Skills, skills, skills!!! Which ones should I learn? Which ones do I need to land the job, to impress the client, to prepare for the future, to stay relevant? What programming languages should I learn? What technologies should I master? What business books should I read? Is there a course I can take, or a certification I can enroll in? Should I focus on being a specialist to ensure I am always the "go-to person" despite commoditization, or should I concentrate on generalist skills so I can always see the forest for the trees? A mixture of both? Is there a Roadmap? A Bible? A Guru? Help!!!
Look. Languages change, technologies evolve, and so-called experts come and go. Just when that awesome course ends something new pops up that the course didn't cover. Just when you became an R ninja, Python came around the corner and became the de facto. Just when you finally mastered how to lay out a kick-ass data pipeline using Hadoop, Spark became the new thing. Just when you figured out how to sell "personalization" to clients, some bad press killed the buzz word. What is an aspiring professional to do? There will only ever be one answer to this...you need to learn to solve problems.
But you want specifics. You want to know where to focus your efforts. But this isn't the right way to think about it. If you start with specifics you become myopic to the skills you DO have and try to apply them to every problem. As Maslow's hammer tells us, using one tool for all purposes is fraught with danger.
Problem solving is THE skill you need to learn and the ONLY way to learn it is to jump into problems and attempt to solve them. I promise you that everything will fall into place if you make problem solving your 'career lifestyle.'
"The languages you learn, the technologies you use, and the way you frame your thoughts will be a byproduct of your attempts to solve the problem."
When you are trying to solve challenges you don't use a language because it happens to be hyped. You don't use a technology stack because some expert of the day said this is how you do big data. You don't use a specific implementation of leanbecause you read an article by a millionaire who swears by it. When you are solving problems the only thing that matters is SOLVING THE PROBLEM. What is it the client actually needs? Put all the toys that the cool kids are playing with to the side and have an honest conversation about the problem that needs a solution. This is the only criterion that should govern what approach you take and...here's the key...your skills in the decided-upon tools of choice will grow as a result.
Not only will this be a much better way towards the solution, but it will deeply ingrain in you the specifics of that particular language or technology or overall approach. You will learn where it works and and where it doesn't. You will witness the weak points and the strong points first-hand, and will actually see how the solution maps to the pain points of the organization you are trying to assist.
When I was younger I used to tutor university students in math, physics and chemistry. They would look at the problem and then look at me with a blank stare until they finally asked "so how do I solve this?" I would answer "I don't know." The look of "what the hell am I paying for" washed over their face for a few seconds until I said look...there is your textbook, here are your notes, and here is the problem. I bet we can figure out how to solve this...shall we try? Of course I did know how to solve these problems but that wasn't the point. I wanted the students to realize that the only skill they should be leaving university with is the ability to use the resources available to them to solve a challenge. THIS is the skill that is timeless and will ALWAYS serve you in the future. Not a particular approach, language or technology; those things change.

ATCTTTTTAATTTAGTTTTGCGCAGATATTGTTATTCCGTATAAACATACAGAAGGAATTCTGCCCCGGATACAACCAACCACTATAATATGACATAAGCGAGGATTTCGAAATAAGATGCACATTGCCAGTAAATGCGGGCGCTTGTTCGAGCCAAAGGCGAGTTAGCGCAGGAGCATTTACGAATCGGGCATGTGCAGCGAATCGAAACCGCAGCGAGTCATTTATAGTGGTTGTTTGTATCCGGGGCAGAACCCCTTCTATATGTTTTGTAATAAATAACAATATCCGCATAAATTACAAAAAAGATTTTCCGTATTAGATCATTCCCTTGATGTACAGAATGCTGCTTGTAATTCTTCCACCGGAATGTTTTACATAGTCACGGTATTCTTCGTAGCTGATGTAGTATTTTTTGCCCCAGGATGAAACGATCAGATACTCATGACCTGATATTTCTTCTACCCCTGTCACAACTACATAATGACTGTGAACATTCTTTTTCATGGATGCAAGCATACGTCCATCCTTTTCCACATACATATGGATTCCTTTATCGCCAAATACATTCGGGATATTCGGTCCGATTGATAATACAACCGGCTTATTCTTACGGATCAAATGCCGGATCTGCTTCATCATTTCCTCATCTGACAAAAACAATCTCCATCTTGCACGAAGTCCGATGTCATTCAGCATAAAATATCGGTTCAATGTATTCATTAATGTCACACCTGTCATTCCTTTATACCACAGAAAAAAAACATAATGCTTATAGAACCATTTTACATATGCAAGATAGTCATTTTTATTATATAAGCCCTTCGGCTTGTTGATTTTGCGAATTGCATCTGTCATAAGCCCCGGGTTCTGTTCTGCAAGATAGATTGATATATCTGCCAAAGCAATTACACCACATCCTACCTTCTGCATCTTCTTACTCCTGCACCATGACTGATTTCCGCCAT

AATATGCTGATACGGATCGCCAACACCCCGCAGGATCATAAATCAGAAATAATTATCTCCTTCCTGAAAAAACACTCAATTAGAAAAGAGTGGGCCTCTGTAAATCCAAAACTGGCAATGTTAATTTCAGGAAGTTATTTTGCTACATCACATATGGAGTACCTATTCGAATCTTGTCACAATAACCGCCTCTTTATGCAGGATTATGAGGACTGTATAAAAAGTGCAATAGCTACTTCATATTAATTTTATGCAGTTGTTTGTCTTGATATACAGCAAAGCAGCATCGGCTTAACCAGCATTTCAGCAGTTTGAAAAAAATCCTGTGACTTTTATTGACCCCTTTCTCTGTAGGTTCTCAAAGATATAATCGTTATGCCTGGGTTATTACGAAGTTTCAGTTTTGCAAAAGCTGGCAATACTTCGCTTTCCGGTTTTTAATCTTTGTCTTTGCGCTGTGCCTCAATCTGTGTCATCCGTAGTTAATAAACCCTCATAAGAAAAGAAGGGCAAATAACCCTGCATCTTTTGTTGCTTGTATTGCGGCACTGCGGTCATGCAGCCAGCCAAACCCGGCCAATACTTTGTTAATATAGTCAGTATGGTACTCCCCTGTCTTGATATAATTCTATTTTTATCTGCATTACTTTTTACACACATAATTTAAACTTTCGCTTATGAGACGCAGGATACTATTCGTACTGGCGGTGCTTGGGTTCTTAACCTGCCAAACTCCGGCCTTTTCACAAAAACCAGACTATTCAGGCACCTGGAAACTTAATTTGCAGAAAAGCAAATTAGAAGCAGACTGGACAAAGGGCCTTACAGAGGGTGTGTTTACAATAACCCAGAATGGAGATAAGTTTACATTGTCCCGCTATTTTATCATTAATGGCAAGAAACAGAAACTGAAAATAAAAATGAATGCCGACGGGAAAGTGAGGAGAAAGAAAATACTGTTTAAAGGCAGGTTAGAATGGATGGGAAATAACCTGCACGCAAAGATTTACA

Okay, but what about the fact that companies are looking for specific skills and if you don't have them you won't land the job. First off, any company worth your time knows that they are hiring you for your ability to use available resources to solve a challenge and you should be able to cite examples of this. But even this aside, does it make sense to start with these languages and tools? Sure. Those languages and tools are popular for a reason. But the point is it won't always be that way. If you want to learn Python, go solve a real problem with the language. Go grab a public database and see if you can find something interesting or even make a cool data-product out of it. If you do great, if you fail even better. Jump in and fail constantly and you will be awesome at Python...but more importantly you will be awesome at solving problems. So when Python goes away you bring your ability to look at data, think about the problem, talk with domain experts, work through solutions and build something cool with you.
Show me any R ninja, Python guru, Hadoop wizard or Six Sigma Blackbelt and I am not impressed. These are just the tools and trends of the day and they won't be here tomorrow. Show me how you try and solve problems. Show me what you have built and most importantly tell me how you have failed. If I threw you into the jungle with unknown legacy tools or a hot new language that just popped up could you solve the company's challenges?
Instead of listing languages and tools in an attempt to engineer your future go solve a problem. Go solve a hundred problems. Then take a look at the list of skills you have; the languages you know, the technologies you've mastered, and the approaches you take. Your career will always be a byproduct of the challenges you've tried to solve.
It's not that I'm so smart, it's just that I stay with problems longer. - Einstein